J. M. W. Turner
1775 - 1851 · United Kingdom
Joseph Mallord William Turner, known professionally as J. M. W. Turner or William Turner, was an English Romantic painter who is best known for his dramatic landscape and maritime paintings. Turner is today considered to be one of the great British painters, and has been described as the ‘father of modern art’. His work has inspired generations of artists and continues to be popular with contemporary audiences.
Born in 1775 in London, Turner showed signs of artistic talent from a very young age. He enrolled at the Royal Academy of Art at the age of 14, and developed a successful career with relative ease. He was helped by a number of wealthy patrons who were willing to buy, commission, and provide assistance so that Turner could pursue an artistic career, even funding his travels and studies abroad. He studied at the Louvre in Paris, and travelled extensively across Europe and frequently to Venice. Turner enjoyed a very profitable career, yet he was reluctant to receive such wealth from patrons due to his modest upbringing. As he grew older he became more eccentric and withdrawn. He died of cholera in 1851 and is buried at St. Paul’s Cathedral in London.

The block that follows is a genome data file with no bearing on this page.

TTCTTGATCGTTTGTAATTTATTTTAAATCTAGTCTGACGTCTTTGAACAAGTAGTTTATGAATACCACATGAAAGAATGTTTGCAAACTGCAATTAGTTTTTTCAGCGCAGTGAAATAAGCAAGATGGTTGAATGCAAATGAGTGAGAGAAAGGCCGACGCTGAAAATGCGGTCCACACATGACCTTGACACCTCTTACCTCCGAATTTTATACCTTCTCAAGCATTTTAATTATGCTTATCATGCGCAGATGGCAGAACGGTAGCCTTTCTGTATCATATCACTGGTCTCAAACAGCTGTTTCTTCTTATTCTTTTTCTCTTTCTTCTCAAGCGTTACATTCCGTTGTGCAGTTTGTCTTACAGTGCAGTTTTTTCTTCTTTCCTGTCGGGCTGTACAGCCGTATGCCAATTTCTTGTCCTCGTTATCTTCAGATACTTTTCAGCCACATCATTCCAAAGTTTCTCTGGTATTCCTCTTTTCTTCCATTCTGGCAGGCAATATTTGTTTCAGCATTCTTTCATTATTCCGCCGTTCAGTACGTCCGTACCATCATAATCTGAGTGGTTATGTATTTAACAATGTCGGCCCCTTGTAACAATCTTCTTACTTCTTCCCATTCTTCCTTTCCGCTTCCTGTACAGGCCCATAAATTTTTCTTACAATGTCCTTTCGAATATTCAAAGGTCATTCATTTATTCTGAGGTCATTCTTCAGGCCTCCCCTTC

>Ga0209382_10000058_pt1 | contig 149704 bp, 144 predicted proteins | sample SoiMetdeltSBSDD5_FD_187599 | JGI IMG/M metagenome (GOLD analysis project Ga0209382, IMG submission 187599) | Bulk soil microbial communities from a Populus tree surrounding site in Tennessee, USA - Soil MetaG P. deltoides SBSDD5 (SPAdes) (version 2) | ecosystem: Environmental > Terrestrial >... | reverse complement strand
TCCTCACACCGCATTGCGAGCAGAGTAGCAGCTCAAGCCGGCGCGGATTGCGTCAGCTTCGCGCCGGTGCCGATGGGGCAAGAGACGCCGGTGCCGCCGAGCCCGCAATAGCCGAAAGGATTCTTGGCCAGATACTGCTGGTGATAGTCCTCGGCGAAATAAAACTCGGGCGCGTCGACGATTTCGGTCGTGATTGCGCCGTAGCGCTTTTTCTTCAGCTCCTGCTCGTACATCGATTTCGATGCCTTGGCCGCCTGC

Throughout his long career, Turner’s style developed dramatically. In his early years he painted very detailed, accurate landscape scenes but as his career progressed, he began to pay less attention to details of objects and more attention to the effects of colour and light, a style for which he is best known for today. As an artist, Turner focused on the atmosphere of his works, and was driven by emotion, personal experience and imagination. He was also relatively modern in his subject choice for the time, focusing on scenes from everyday life and the lives of ordinary people, in locations such as cities, ports and the countryside. In terms of his method, Turner used a wide variety of techniques to achieve his signature style, which was characterised by energetic brushwork and his use of a number of different pigments. He was known for choosing pigments that he knew would not last well, preferring to use those, such as carmine, that looked best when freshly applied. As a result, many of his works are faded and have not stood the test of time.
Turner’s work is held in many major collections across the world, and continues to be the subject of exhibitions at renowned institutions including the Tate Britain gallery in London, which holds an entire wing displaying his work, and at the Indianapolis Museum of Art and the Art Institute of Chicago in the United States. The Turner Contemporary gallery in Margate, United Kingdom was built in 2011 to commemorate Turner’s association with the town as he attended school there.